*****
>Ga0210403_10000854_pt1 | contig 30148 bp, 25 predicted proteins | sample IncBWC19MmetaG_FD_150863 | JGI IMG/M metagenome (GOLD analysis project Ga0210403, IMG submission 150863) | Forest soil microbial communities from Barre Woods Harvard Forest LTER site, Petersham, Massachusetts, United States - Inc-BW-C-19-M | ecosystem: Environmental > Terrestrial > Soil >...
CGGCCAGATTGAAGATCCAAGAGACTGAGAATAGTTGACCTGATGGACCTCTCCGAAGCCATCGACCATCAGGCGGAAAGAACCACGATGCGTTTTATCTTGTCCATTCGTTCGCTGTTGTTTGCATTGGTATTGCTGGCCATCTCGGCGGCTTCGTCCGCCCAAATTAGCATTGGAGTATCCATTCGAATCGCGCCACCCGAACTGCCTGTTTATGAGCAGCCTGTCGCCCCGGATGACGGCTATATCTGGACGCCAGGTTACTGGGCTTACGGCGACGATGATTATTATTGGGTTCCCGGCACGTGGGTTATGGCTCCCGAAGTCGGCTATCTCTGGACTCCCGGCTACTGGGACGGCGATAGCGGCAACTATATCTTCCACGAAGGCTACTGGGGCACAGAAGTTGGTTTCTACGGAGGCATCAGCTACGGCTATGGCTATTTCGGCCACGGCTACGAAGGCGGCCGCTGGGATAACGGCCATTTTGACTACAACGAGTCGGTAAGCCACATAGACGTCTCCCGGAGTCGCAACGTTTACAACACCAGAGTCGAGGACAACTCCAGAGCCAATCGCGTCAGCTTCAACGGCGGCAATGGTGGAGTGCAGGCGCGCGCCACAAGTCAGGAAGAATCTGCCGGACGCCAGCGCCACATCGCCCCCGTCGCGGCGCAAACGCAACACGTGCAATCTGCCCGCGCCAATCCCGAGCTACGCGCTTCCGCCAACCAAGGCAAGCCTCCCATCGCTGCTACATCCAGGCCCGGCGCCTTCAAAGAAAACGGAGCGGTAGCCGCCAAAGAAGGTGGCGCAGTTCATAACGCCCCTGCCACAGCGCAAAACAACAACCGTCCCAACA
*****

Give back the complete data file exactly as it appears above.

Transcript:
>Ga0210403_10000854_pt1 | contig 30148 bp, 25 predicted proteins | sample IncBWC19MmetaG_FD_150863 | JGI IMG/M metagenome (GOLD analysis project Ga0210403, IMG submission 150863) | Forest soil microbial communities from Barre Woods Harvard Forest LTER site, Petersham, Massachusetts, United States - Inc-BW-C-19-M | ecosystem: Environmental > Terrestrial > Soil >...
CGGCCAGATTGAAGATCCAAGAGACTGAGAATAGTTGACCTGATGGACCTCTCCGAAGCCATCGACCATCAGGCGGAAAGAACCACGATGCGTTTTATCTTGTCCATTCGTTCGCTGTTGTTTGCATTGGTATTGCTGGCCATCTCGGCGGCTTCGTCCGCCCAAATTAGCATTGGAGTATCCATTCGAATCGCGCCACCCGAACTGCCTGTTTATGAGCAGCCTGTCGCCCCGGATGACGGCTATATCTGGACGCCAGGTTACTGGGCTTACGGCGACGATGATTATTATTGGGTTCCCGGCACGTGGGTTATGGCTCCCGAAGTCGGCTATCTCTGGACTCCCGGCTACTGGGACGGCGATAGCGGCAACTATATCTTCCACGAAGGCTACTGGGGCACAGAAGTTGGTTTCTACGGAGGCATCAGCTACGGCTATGGCTATTTCGGCCACGGCTACGAAGGCGGCCGCTGGGATAACGGCCATTTTGACTACAACGAGTCGGTAAGCCACATAGACGTCTCCCGGAGTCGCAACGTTTACAACACCAGAGTCGAGGACAACTCCAGAGCCAATCGCGTCAGCTTCAACGGCGGCAATGGTGGAGTGCAGGCGCGCGCCACAAGTCAGGAAGAATCTGCCGGACGCCAGCGCCACATCGCCCCCGTCGCGGCGCAAACGCAACACGTGCAATCTGCCCGCGCCAATCCCGAGCTACGCGCTTCCGCCAACCAAGGCAAGCCTCCCATCGCTGCTACATCCAGGCCCGGCGCCTTCAAAGAAAACGGAGCGGTAGCCGCCAAAGAAGGTGGCGCAGTTCATAACGCCCCTGCCACAGCGCAAAACAACAACCGTCCCAACA